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Harmful microplastics in products such as toothpaste, shampoo and washing-up liquid face UK ban

The Government is weighing up plans to ban harmful microplastics from everyday products such as washing up liquid, toothpaste and cosmetics, i can reveal.

Documents seen by i show that the Department for Environment, Food & Rural Affairs (Defra) is looking at a total or partial ban on their use in a move that businesses warn could lead to price rises

Experts have been asked to analyse potential policies to tackle pollution caused by the particles which measure less than five millimetres in diameter and have a huge impact on the environment.

Microplastics are used in a range of household products such as nappies, shampoo and make up. The Plastic Soup Foundation (PSF), a non-profit group that campaigns against plastic pollution has found that microplastics are present in 9 out of 10 cosmetic products, including lipsticks, shampoos, suncream, moisturisers and deodorants.

They are also used in household paint and in astroturf sports pitches and artificial lawns.

Government documents, seen by i, show that Defra will consult with experts on how much a ban or regulatory policies could costs businesses amid pressures on households during the cost of living crisis.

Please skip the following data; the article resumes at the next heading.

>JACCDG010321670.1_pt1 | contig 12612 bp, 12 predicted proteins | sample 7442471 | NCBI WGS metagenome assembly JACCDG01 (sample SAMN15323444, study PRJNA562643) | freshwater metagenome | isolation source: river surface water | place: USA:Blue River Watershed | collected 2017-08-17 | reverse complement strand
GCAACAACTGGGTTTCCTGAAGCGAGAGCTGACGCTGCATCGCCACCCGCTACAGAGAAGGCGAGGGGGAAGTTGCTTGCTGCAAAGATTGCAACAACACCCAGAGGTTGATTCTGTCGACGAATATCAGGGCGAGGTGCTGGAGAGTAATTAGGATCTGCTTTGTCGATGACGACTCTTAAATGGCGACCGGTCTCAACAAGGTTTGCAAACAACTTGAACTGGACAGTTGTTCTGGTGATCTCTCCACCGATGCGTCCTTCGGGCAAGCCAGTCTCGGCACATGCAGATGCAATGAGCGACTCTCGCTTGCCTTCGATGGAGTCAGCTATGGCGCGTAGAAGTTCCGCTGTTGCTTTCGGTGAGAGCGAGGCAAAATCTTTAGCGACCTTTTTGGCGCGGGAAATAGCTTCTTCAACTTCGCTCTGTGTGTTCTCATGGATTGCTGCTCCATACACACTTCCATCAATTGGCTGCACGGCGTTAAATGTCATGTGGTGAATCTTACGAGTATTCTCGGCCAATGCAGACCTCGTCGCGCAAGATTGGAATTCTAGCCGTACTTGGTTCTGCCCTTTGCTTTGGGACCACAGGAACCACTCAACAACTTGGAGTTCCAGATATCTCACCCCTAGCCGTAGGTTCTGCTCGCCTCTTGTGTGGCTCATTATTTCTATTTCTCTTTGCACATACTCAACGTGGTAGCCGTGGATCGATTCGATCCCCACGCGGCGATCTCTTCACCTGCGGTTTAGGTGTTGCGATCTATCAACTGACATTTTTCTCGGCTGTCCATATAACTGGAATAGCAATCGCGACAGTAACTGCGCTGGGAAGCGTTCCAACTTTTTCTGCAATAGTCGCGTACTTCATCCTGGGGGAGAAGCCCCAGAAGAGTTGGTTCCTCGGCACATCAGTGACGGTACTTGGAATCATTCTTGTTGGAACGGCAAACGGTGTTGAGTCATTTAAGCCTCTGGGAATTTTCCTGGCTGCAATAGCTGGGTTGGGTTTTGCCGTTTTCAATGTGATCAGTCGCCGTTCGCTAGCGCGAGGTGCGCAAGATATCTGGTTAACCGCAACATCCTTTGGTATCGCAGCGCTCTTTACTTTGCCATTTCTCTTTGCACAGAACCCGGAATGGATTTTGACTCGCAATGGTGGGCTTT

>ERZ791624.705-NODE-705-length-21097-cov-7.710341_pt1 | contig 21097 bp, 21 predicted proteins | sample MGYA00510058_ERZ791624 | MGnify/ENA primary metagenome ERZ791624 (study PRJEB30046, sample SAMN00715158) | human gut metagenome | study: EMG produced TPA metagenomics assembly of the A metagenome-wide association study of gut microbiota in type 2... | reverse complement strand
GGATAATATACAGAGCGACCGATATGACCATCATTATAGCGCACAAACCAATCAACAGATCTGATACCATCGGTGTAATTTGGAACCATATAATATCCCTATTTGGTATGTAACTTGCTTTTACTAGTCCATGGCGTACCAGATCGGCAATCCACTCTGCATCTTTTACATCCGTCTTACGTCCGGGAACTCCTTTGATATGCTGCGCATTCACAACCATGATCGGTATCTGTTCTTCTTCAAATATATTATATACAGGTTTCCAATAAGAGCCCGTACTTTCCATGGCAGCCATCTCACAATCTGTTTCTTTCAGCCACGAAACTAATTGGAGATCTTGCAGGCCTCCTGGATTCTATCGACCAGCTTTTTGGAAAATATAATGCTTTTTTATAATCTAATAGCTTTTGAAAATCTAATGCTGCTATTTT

The project will “assess the cost of placing a total or partial ban on the use of intentionally added microplastics in the UK, including reformulation and raw material costs to industry”.

It is also looking at other regulatory solutions not involving bans. The EU introduced a total ban on their use earlier this year, which without Brexit, would have applied to the UK.

Microplastics have been found in our rivers and oceans as they can easily pass through water filtration systems and are ingested by fish and other marine mammals. They have also been detected in the human body after being consumed via food or water or breathed in.

What are microplastics?

Microplastics are normally defined as plastic particles smaller than 5mm in diameter or larger than 100nm and are used in a wide variety of household products.

They are used in make up such as eyeshadows and lipsticks, in nail polishes and are also found in skincare products including suncream. In cosmetics and other products, they can be used to alter the texture of a formula.

Microplastics can be added to household paint for example to improve the hardness, durability or scratch resistance.

They can also be released into the environment unintentionally through the break down of larger plastics such as bottles, when washing synthetic clothes and through car tyre erosion.